Now, re-reading this Bradbury masterpiece decades later, I can practically see the year 2033 out my kitchen window. And, all these years later, I still found The Martian Chronicles to be an incredible, mesmerizing read. Is this because my 13-year-old self traveled back to Keiser Junior High when I was hopeful and wide-eyed? Or, does my almost-60-year-old-self relate to humanity’s weakness as reflected in Bradbury’s writing?
Bradbury’s collection of linked micro-stories highlights social issues that are perhaps more timely today than when he wrote it. Simply brilliant, in my opinion. Both then and now.
Favorite Quote: We earth men have a talent for ruining big, beautiful things.
The Girls in the Stilt House
by: Kelly Mustian
Publication Date: 2021
Whoa. If you want to sink your eyeteeth into a gritty southern tale, consider Kelly Mustian’s debut novel, The Girls in the Stilt House. Remember how the setting played such a role in Where the Crawdads Sing? In Stilt House, the swamp (located in Mississippi on the Natchez Trace) is one moody, broody character. The two human characters—Ada and Mathilda—are mighty memorable too.
Ada (white) is sweet and clueless, and Mathilda (black) is the hardscrabble daughter of a sharecropper. The two young women connect over a gruesome murder. The story is told in three parts—first Ada, then Mathilda, and finally the two girls together as they warily move forward as unlikely friends.
Theirs is the story of fighting for survival against extreme poverty and unimaginable circumstance. Mustian did a phenomenal job of reflecting both the beauty and the brutality of the deep south during the 1920s. This is not a light, feel-good story, yet it is beautifully written and not without hope. I listened to the Audible version BUT recommend reading the book instead because of the narrator’s sing-songy voice.
Favorite Quote: But it always happens you get what you need, a little at a time.
The Secret Wife
by: Mark Lamprell
Publication Date: March 29, 2022
In 1961, when Yuri Gagarin becomes the first human to journey to outer space, Edith Devine moves into her newly built home in the suburbs. Edith, the consummate housewife, is happily married to Charlie, and they have two teenage daughters. Yes, theirs is the American Dream come to life. When Frankie and Ralph (and their two sons) move into the yellow house next door, Edith and Frankie become best friends.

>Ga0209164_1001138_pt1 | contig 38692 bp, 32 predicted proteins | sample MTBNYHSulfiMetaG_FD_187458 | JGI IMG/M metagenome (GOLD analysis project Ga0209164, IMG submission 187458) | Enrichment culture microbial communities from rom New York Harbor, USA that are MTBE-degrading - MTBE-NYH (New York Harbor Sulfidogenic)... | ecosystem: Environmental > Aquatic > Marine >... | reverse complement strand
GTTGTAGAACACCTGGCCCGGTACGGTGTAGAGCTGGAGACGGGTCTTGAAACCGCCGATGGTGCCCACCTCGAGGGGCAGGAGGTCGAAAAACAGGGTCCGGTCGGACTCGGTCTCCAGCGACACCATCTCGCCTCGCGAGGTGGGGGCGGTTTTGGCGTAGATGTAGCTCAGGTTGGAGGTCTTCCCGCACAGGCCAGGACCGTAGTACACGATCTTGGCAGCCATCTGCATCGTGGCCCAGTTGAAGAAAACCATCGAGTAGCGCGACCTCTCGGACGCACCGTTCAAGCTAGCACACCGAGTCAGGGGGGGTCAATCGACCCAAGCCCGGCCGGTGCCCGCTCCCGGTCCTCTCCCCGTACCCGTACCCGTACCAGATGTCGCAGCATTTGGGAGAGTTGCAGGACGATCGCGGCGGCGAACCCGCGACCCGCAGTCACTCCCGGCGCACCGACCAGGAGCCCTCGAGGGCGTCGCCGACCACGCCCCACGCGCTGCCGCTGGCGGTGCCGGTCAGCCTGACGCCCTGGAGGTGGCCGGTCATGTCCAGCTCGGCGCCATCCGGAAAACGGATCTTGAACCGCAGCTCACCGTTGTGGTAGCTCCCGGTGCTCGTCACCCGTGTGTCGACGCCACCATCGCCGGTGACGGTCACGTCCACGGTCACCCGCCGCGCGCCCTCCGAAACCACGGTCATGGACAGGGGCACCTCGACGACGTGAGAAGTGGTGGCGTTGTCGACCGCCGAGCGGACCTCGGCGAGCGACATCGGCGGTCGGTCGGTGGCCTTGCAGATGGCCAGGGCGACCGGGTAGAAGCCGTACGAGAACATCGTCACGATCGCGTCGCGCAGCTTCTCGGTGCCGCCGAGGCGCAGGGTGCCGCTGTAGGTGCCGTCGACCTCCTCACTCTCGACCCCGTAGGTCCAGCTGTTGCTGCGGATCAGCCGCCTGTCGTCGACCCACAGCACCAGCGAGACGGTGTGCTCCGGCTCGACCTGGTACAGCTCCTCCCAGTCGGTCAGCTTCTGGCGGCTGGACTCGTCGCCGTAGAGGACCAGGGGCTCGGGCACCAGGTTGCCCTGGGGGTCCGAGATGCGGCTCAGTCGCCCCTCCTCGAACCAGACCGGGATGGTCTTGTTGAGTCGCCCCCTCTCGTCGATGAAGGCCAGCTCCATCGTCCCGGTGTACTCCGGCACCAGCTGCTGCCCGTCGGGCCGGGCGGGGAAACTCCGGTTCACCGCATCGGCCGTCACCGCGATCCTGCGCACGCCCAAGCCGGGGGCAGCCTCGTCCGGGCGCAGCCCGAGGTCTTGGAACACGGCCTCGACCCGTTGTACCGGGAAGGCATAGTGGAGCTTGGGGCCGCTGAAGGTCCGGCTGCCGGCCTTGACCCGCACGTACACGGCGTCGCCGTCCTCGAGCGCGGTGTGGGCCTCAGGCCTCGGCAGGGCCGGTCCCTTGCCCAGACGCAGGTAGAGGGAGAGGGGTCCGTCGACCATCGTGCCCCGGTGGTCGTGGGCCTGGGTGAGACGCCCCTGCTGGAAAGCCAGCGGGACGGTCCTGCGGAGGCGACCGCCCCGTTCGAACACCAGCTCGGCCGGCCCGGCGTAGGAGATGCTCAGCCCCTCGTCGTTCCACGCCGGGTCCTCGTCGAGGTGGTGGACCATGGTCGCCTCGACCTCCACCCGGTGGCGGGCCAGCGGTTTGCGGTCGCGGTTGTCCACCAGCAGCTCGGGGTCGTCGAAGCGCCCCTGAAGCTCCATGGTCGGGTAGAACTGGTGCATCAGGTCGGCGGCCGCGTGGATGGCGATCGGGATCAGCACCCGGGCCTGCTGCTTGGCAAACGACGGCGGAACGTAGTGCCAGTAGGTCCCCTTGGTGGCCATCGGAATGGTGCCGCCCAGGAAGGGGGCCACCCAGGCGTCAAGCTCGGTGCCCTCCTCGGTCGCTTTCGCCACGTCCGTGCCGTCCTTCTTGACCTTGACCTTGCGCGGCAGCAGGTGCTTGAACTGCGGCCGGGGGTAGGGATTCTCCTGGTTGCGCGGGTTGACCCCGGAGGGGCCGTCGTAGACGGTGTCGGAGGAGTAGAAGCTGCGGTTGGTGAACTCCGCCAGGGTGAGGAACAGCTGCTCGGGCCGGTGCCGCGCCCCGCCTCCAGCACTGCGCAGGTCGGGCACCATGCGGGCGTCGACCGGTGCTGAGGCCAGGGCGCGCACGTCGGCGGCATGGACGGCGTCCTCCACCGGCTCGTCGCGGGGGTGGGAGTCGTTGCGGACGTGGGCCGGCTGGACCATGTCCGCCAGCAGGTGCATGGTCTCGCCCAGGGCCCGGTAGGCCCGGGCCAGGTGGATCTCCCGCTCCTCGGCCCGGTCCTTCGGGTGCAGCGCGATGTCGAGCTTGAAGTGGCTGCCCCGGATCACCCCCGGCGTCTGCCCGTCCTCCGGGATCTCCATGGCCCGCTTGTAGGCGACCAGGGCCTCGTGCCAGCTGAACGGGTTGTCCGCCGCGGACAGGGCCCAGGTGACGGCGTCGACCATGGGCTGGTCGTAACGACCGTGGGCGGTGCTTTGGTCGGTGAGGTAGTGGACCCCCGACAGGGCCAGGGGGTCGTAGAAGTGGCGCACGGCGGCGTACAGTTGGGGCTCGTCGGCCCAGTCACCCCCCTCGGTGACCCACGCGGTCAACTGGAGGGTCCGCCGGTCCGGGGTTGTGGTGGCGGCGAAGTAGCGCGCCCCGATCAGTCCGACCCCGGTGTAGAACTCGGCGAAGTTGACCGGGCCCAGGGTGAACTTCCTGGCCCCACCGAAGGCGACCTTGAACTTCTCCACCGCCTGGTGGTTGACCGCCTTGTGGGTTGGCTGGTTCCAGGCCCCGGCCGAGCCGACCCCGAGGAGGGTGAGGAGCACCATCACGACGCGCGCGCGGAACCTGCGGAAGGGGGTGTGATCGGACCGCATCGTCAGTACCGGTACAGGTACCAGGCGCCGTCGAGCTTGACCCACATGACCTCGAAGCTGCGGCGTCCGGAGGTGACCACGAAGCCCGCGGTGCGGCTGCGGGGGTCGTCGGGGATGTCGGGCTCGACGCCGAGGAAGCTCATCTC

Frankie is oh so glamorous. She wants more than a future of homemaking, but her domineering husband (what an oaf!) would never allow such a thing. Edith and Frankie hatch a plan—Frankie gets a part-time modeling job, and Edith secretively takes care of the household chores and cooking for both families.
Everything works according to plan for a while.
Edith closely follows world news (especially the space race). She considers a momentous world event a sign of something major to come within her own life. I love this about her! Frankie has a mind for business and thrives in her secret career. (What a time when women had to hide their God-given talents.)
The author did a fantastic job of describing the culture and society of the 1960s and early 1970s. I grew up during those years and remembered many of my mother’s daily routines as depicted in the story (i.e., mounds of laundry to iron, soap operas in the afternoon, supper on the table by 6 p.m., etc.)
The Secret Wife is a story about the friendship between two women longing to be liberated. I was reminded of Revolutionary Road by Richard Yates (although The Secret Wife is much more light-hearted). The story’s ending shocked me and was not altogether satisfying, but overall I found this quick read engaging with a charming dose of nostalgia.
Thank you NetGalley for allowing me to read this book prior to publication. Opinions are my own.
Favorite Quote: Unlike the rest of the known universe, she was not fond of the Beatles. She was not impressed by their incoherent wailing, and their yeah yeah yeahs, and she was extremely unimpressed by their claim to be more popular than Jesus.
If you enjoyed this post, I’d love for you to share it on your favorite social media site. The more exposure we give to BOOKS, the less space given to ridiculous noise. And we all know books are not ridiculous noise.
What are you reading? What is the last book to recommended to a reader friend?
Grace Grits and Gardening
Farm. Food. Garden. Life.